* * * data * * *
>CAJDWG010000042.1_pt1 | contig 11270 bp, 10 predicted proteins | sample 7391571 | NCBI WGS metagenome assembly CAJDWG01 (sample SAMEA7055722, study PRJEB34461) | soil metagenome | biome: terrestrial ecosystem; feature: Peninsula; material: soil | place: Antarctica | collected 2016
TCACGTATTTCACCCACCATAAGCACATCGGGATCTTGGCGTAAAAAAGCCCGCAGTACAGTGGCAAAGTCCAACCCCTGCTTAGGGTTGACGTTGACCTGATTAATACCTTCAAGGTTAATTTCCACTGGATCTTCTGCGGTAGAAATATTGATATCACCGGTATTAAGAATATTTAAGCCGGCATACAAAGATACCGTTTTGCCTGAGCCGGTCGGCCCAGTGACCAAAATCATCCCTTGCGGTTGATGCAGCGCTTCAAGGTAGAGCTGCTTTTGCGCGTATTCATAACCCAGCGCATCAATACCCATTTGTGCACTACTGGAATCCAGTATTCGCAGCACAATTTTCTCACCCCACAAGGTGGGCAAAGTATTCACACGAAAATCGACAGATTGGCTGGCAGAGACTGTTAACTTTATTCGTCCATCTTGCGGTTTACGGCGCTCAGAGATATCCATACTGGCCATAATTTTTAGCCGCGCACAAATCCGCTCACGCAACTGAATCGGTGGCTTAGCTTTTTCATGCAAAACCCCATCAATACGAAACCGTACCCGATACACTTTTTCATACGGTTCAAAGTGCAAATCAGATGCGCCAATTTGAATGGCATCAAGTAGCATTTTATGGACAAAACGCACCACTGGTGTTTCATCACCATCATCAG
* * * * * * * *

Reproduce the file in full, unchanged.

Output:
>CAJDWG010000042.1_pt1 | contig 11270 bp, 10 predicted proteins | sample 7391571 | NCBI WGS metagenome assembly CAJDWG01 (sample SAMEA7055722, study PRJEB34461) | soil metagenome | biome: terrestrial ecosystem; feature: Peninsula; material: soil | place: Antarctica | collected 2016
TCACGTATTTCACCCACCATAAGCACATCGGGATCTTGGCGTAAAAAAGCCCGCAGTACAGTGGCAAAGTCCAACCCCTGCTTAGGGTTGACGTTGACCTGATTAATACCTTCAAGGTTAATTTCCACTGGATCTTCTGCGGTAGAAATATTGATATCACCGGTATTAAGAATATTTAAGCCGGCATACAAAGATACCGTTTTGCCTGAGCCGGTCGGCCCAGTGACCAAAATCATCCCTTGCGGTTGATGCAGCGCTTCAAGGTAGAGCTGCTTTTGCGCGTATTCATAACCCAGCGCATCAATACCCATTTGTGCACTACTGGAATCCAGTATTCGCAGCACAATTTTCTCACCCCACAAGGTGGGCAAAGTATTCACACGAAAATCGACAGATTGGCTGGCAGAGACTGTTAACTTTATTCGTCCATCTTGCGGTTTACGGCGCTCAGAGATATCCATACTGGCCATAATTTTTAGCCGCGCACAAATCCGCTCACGCAACTGAATCGGTGGCTTAGCTTTTTCATGCAAAACCCCATCAATACGAAACCGTACCCGATACACTTTTTCATACGGTTCAAAGTGCAAATCAGATGCGCCAATTTGAATGGCATCAAGTAGCATTTTATGGACAAAACGCACCACTGGTGTTTCATCACCATCATCAG